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Thai announcement puts rail network future in doubt

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A recent announcement by the new Thai prime minister has put a question mark over China's proposed trans-Asian high-speed rail network that would connect Kunming and Singapore.

In her first policy speech since being elected Thai Prime Minister, Yingluck Shinawatra told the Thai parliament that her administration aims to construct three high-speed rail lines connecting Bangkok with domestic destinations, according to a Reuters report.

Yingluck's announcement marks a substantial shift away from an agreement made by the previous administration of Abhisit Vejjajiva.

The Abhisit government had agreed to borrow US$400 million from China to pay for materials for high-speed rail lines, in addition to agreeing to receive technical assistance from Chinese engineers.

The three high-speed rail links proposed by Yingluck include a 260-kilometer (162-mile) line that would connect Bangkok with Nakhon Ratchasima in Thailand's northeast plus a 700-kilometer line to Chiang Mai in northern Thailand and a third line to the resort town of Hua Hin, 200 kilometers southwest of Bangkok.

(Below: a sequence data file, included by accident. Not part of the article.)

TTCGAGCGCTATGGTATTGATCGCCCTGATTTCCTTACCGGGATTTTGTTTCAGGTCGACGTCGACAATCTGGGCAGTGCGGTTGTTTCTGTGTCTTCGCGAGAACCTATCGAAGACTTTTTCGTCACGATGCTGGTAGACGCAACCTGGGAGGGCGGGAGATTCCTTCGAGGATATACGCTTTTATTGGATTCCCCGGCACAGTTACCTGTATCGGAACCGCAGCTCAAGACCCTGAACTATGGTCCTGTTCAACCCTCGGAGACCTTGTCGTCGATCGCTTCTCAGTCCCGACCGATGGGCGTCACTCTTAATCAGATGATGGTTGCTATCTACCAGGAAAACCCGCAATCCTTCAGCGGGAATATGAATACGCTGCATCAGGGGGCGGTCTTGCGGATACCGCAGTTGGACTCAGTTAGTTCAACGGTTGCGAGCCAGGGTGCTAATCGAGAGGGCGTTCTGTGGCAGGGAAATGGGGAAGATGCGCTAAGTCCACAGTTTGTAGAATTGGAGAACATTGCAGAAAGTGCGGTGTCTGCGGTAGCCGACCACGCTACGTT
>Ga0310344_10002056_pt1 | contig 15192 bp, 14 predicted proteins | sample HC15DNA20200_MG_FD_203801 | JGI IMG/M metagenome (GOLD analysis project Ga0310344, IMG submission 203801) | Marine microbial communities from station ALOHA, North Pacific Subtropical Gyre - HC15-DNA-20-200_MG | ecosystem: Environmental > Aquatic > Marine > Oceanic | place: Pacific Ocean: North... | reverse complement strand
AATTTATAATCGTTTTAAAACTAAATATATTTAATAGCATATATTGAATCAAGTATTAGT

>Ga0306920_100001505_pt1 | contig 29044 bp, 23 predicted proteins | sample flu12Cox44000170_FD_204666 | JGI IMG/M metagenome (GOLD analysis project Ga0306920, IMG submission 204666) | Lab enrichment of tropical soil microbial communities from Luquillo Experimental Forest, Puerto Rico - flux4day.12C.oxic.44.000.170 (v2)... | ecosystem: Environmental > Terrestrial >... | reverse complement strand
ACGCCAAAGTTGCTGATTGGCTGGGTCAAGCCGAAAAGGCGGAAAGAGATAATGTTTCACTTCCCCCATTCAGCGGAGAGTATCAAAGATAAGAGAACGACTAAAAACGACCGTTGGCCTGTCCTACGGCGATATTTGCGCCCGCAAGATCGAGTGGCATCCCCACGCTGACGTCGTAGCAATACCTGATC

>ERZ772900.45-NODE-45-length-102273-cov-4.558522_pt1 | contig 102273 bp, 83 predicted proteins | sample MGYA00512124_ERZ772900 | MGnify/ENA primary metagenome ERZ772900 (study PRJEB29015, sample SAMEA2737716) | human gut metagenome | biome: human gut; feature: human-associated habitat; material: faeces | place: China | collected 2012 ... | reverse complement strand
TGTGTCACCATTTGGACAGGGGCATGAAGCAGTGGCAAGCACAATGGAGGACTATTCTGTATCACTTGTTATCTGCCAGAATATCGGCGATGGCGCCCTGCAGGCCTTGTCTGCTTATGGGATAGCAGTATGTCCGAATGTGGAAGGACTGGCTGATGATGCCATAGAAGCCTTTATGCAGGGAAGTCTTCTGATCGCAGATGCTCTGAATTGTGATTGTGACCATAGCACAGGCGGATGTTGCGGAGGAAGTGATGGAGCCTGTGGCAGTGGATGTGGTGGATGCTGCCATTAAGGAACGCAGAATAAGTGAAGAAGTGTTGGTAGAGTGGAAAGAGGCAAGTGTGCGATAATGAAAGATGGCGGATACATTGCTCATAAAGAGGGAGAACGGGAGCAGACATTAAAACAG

Thailand Transport Ministry Permanent Secretary Supoj Sablorm told Reuters that the proposed links to Laos via new high-speed lines to Nong Khai province on the border with Laos and Padang Basar on the border with Malaysia would be "revisited at a later stage".

Supoj said Yingluck's administration did not consider extending the Nakhon Ratchasima line to Nong Khai urgent because China's plan to construct a high-speed line through Laos had been pushed back beyond 2014.

China has been promoting a rail network linking Kunming and Singapore through three trunk lines: an eastern line through Vietnam and Cambodia, a central line through Laos and Thailand and a western line through Myanmar.

In late 2010 Chinese officials proposed making the trans-Asian rail network a high-speed rail network, which would have major ramifications for regional trade and tourism.

China's substantial influence over the governments of Myanmar, Laos and Cambodia should make progress on the rail network relatively simple in those countries. Thailand's importance to the network cannot be understated, as all three trunk lines would funnel down through southern Thailand before entering Malaysia en route to Singapore.

In addition to the diplomatic wrangling that might be necessary to get the new Thai government on board, China's position is now much weaker in the wake of last month's high-speed rail accident in Wenzhou that killed 40 people and hospitalized 192, according to government figures.

Add on the animosity between Thailand and Cambodia that has erupted into armed border conflict and China has its hands full if it truly wants to get its high-speed rail plans for Southeast Asia on track.

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